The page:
Insurance +MIB, Inc., offers information, suggestions, and a “Policy Locator Service” that helps executors, administrators, or next-of-kin identify lost or unknown life insurance policies for deceased individuals. To read more about this service, go to: http://www.mib.com/facts_about_mib.html.
Several major life insurance companies have established online lost policy finders. If you have reason to believe a policy may have existed with one of these insurers, you can use these websites to search directly by company at no cost. To view these company names and their policy finder Internet pages, go to: http://www.mib.com/lost_policy_finders.html.
Life Insurance – Accelerated Death Benefit: Terminal Illness Insurance (known as Accelerated Death benefit in North America) pays out a capital sum if the policyholder is diagnosed with a terminal illness from which the policyholder is expected to die within 12 months of diagnosis, by a physician who specializes in that illness or condition. Terminal Illness Insurance is a form of insurance that is often added to a life insurance policy or a mortgage life insurance policy by the insurance company issuing the policy. Terminal Illness Insurance is not available as a separate insurance policy.
Most insurance companies offer policies with accelerated benefit options and they are usually added to universal life insurance policies or other permanent life insurance policies. Some insurers are beginning to offer them with term life insurance policies sold to individuals. Accelerated benefits may also be available through group term or group permanent life insurance policies. Accelerated benefit options are usually offered when you purchase a new life insurance policy, but many insurers will also add them to existing policies. Contact your insurance company for additional information. For helpful information about buying insurance, go to the following Indiana Department of Insurance website: http://in.gov/idoi/2576.htm.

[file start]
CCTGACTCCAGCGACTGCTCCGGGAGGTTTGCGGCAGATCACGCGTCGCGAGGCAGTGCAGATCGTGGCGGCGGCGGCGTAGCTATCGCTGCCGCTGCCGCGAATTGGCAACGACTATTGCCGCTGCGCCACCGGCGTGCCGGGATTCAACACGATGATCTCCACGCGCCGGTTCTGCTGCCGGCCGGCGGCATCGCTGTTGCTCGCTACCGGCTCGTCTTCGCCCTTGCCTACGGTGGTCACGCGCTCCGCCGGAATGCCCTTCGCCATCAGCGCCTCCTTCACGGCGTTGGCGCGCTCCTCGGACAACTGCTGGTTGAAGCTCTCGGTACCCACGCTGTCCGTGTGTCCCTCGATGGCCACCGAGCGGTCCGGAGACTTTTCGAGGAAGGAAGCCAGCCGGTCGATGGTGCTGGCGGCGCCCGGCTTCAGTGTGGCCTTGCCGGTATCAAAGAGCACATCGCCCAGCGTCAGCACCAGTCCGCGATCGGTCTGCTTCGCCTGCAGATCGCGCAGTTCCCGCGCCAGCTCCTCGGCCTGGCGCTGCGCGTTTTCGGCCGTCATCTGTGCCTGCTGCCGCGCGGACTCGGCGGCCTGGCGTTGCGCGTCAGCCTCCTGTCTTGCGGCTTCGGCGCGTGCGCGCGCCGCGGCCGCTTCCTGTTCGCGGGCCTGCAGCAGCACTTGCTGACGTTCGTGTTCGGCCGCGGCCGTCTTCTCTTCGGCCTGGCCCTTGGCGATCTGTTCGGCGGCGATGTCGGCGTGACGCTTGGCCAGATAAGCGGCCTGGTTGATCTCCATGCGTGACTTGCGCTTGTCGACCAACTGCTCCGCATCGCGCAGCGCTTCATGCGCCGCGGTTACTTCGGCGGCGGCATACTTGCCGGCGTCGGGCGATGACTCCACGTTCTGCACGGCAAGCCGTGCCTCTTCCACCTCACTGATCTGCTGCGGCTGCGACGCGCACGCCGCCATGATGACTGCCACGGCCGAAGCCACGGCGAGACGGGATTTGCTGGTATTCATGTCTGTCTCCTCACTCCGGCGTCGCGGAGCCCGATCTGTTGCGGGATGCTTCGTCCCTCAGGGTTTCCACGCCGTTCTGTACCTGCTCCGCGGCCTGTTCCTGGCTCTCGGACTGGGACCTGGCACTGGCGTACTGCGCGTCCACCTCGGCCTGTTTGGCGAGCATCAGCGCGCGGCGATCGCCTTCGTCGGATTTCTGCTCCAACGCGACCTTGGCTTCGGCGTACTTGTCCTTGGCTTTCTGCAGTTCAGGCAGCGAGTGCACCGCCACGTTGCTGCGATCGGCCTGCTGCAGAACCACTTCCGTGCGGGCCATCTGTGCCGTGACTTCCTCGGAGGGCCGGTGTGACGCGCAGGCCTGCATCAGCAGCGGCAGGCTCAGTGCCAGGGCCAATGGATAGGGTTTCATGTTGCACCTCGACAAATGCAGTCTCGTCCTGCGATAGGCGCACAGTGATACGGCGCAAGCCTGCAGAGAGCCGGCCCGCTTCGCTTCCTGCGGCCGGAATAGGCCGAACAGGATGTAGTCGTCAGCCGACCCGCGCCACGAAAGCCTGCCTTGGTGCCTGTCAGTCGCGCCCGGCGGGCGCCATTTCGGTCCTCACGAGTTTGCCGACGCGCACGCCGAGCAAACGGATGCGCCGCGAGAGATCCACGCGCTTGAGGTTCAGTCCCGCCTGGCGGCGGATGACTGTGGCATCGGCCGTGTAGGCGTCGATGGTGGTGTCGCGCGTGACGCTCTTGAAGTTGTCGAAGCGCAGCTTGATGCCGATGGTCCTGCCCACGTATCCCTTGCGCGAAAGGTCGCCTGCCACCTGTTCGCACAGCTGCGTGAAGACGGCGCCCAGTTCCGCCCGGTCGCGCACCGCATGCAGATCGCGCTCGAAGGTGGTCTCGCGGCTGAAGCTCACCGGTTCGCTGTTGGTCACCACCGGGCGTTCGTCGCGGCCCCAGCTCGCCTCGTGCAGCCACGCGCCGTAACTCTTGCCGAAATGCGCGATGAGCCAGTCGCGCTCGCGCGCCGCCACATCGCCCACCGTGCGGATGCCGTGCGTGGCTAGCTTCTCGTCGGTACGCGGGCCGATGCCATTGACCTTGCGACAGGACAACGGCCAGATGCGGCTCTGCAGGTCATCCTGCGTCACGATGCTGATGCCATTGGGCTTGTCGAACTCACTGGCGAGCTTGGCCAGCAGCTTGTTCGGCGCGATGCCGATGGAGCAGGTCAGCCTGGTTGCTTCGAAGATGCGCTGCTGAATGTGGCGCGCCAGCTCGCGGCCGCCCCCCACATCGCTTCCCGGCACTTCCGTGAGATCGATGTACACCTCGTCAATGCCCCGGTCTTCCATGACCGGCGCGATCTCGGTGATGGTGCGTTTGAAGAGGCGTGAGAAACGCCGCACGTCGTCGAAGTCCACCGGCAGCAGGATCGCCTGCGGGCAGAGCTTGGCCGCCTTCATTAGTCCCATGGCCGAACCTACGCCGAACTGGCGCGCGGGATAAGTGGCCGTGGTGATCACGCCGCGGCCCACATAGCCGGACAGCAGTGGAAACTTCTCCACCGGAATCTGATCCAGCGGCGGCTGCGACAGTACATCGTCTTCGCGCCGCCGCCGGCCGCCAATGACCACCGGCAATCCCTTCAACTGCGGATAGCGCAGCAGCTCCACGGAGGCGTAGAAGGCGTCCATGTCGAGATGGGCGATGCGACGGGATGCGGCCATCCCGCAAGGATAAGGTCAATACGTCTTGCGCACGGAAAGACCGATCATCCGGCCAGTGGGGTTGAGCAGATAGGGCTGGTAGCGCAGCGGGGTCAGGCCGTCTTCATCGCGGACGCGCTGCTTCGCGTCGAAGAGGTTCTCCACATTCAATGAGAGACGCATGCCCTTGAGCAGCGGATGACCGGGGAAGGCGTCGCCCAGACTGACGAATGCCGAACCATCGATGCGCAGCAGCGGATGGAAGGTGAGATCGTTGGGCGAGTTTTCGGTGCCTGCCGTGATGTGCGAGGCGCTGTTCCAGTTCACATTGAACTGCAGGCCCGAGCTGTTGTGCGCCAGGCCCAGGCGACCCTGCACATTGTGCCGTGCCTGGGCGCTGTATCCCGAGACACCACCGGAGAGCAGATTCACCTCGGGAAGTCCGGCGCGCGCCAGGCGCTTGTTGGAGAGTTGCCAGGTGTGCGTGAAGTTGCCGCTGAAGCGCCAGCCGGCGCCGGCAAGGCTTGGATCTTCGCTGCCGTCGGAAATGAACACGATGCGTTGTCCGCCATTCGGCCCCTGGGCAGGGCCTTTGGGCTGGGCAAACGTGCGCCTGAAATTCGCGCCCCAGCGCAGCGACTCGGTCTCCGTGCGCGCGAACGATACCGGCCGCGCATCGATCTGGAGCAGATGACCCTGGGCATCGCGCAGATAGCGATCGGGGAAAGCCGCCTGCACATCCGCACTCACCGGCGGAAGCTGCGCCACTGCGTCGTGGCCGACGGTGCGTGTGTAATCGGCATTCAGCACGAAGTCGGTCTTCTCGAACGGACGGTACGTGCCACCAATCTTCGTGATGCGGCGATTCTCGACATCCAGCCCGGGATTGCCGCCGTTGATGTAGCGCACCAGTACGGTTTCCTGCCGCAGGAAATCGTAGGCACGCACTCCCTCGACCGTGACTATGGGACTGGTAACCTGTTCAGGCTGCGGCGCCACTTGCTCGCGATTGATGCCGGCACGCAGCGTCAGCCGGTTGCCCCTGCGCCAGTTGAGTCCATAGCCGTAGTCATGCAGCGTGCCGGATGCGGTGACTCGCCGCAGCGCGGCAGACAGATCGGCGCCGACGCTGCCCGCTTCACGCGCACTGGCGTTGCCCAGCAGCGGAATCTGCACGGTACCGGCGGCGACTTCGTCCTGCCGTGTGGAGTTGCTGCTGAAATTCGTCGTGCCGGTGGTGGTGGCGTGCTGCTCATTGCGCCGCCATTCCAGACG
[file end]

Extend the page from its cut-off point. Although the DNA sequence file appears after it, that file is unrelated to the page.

Do you need an umbrella insurance policy? To get helpful information about it, go to: http://www.bankrate.com/finance/insurance/what-is-umbrella-insurance.aspx.
The Insurance Information Institute offers free online home inventory software. For more information, go to: https://www.knowyourstuff.org/iii/login.html.
Nutrition +EDF Seafood Selector Guide: The Environmental Defense Fund (EDF) Seafood Selector stands apart from other seafood guides because they work with troubled fisheries to improve management and conservation, which can improve their ratings over the long run. The guide covers the kinds of fish and shellfish you are most likely to see in your local supermarket or restaurant. Low-contaminant fish are an important part of a healthy diet, and EDF encourages people to consume fish that are caught or farmed in an environmentally responsible manner. Their scientists collect the latest information on omega-3s and mercury in seafood to provide the best recommendations possible. To view their guide, go to: http://seafood.edf.org/.